Groping tests that logically belong together has been historically difficult.

This is exactly what this new feature addresses; the @Tag annotation can be added to a test class or method to group tests by a certain tag. The tag can later be used to determine which tests should run:

public class TaggedTest {
    public void testEquals(){

You can then configure tags to run by using the <groups> or <includeTags> elements in surefire, and or to be excluded via <excludedGroups> or <excludeTags>:


Nested Tests

JUnit 5 also offers the possibility of creating nested tests by simply annotating an inner class with @Nested:

public class UsersTest {
    private static UserDAO userDAO;

    class DeleteUsersTest {
        public void addUser() {
            User user = new User("[email protected]", "Bob");
            assertNotNull(userDAO.findOne("[email protected]"));

            userDAO.delete("[email protected]");
            assertNull(userDAO.findOne("[email protected]"));

The nested test class must be an inner class, meaning a non-static nested class.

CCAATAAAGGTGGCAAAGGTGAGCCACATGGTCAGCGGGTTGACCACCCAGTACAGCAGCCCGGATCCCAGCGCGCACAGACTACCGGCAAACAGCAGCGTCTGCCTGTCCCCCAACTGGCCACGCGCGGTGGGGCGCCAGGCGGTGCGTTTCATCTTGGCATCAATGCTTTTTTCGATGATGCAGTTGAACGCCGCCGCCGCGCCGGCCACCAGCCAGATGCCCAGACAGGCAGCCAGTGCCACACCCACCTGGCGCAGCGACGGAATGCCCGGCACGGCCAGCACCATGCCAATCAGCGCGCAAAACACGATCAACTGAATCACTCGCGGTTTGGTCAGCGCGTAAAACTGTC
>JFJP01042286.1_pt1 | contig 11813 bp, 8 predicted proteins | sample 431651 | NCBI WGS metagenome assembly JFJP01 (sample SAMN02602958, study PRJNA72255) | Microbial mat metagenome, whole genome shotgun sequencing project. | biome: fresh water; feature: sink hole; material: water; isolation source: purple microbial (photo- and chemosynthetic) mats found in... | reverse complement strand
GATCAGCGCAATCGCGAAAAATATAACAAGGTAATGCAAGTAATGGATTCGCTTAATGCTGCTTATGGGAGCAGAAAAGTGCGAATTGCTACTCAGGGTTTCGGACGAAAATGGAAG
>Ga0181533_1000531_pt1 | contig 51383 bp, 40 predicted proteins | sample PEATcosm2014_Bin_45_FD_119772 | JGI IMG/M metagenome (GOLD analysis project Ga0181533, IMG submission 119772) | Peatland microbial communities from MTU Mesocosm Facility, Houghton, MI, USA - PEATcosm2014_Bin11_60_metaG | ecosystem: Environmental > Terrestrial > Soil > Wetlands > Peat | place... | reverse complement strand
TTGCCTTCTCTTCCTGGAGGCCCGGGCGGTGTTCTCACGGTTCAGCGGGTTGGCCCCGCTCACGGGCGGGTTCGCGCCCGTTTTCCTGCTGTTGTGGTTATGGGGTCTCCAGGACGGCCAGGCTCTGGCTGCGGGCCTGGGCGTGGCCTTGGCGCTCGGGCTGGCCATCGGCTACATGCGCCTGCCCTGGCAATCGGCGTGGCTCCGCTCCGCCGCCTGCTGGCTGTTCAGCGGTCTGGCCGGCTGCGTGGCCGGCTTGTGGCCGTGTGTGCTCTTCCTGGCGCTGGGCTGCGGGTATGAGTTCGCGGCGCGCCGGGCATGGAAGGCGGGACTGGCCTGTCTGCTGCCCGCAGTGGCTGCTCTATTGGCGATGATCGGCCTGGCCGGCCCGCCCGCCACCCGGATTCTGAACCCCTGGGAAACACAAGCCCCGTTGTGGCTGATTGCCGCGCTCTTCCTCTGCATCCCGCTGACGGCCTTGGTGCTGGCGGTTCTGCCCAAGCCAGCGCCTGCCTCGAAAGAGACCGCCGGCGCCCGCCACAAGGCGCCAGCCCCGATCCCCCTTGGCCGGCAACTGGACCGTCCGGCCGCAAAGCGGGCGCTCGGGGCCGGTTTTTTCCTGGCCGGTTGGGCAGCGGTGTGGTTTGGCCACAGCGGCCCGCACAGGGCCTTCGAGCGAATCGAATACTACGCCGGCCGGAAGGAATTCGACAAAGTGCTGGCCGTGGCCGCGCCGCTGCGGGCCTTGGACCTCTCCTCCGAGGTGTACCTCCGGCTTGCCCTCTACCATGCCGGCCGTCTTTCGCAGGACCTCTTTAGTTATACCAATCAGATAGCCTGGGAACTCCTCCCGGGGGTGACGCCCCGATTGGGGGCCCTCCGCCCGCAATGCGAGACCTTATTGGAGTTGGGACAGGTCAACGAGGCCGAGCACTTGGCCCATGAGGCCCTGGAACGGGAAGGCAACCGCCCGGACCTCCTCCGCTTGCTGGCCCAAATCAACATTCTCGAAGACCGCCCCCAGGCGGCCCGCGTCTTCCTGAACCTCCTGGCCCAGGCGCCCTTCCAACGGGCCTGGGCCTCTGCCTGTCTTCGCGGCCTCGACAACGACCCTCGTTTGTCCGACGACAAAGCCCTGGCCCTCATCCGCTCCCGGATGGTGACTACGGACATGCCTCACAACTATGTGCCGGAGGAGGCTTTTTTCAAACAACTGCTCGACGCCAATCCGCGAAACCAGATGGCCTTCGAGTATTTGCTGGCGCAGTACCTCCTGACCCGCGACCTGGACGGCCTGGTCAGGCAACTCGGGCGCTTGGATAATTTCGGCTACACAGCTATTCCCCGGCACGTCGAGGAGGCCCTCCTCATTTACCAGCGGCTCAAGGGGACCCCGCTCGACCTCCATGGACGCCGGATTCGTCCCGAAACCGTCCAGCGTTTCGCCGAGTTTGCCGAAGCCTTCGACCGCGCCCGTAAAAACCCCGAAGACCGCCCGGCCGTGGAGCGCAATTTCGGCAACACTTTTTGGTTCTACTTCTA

And, since inner classes cannot have static fields and methods, this prohibits the use of the @BeforeAll and @AfterAll annotations in nested tests.

Repeated Tests

The new release also introduces the @RepeatedTest annotation to mark a test that needs to run several times. The annotation must specify the number of times you want a test to run.

The @RepeatedTest benefits from the full JUnit lifecycle support. This means that if you define a @BeforeEach or @AfterEach method, it will be run before each execution of the test.

In this following example, the message “Before Each Test” will be displayed 3 times:

public class IncrementTest {

    private static Logger logger = LogManager.getLogger(IncrementTest.class);

    public void increment() {
        logger.info("Before Each Test");

    @RepeatedTest(value=3, name=RepeatedTest.SHORT_DISPLAY_NAME)
    public void test(RepetitionInfo info) {
        assertTrue(1 == 1);
        logger.info("Repetition #" + info.getCurrentRepetition());

The name attribute can be used to display more information about the repetitions.

Each @RepeatedTest can also take a RepetitionInfo parameter which contains repetition metadata.

The output of the above example will be:

Dependency Injection for Constructors and Methods

You may have noticed in the previous section that we added a parameter of type RepetitionInfo to the test() method. This wasn’t possible in previous versions of JUnit.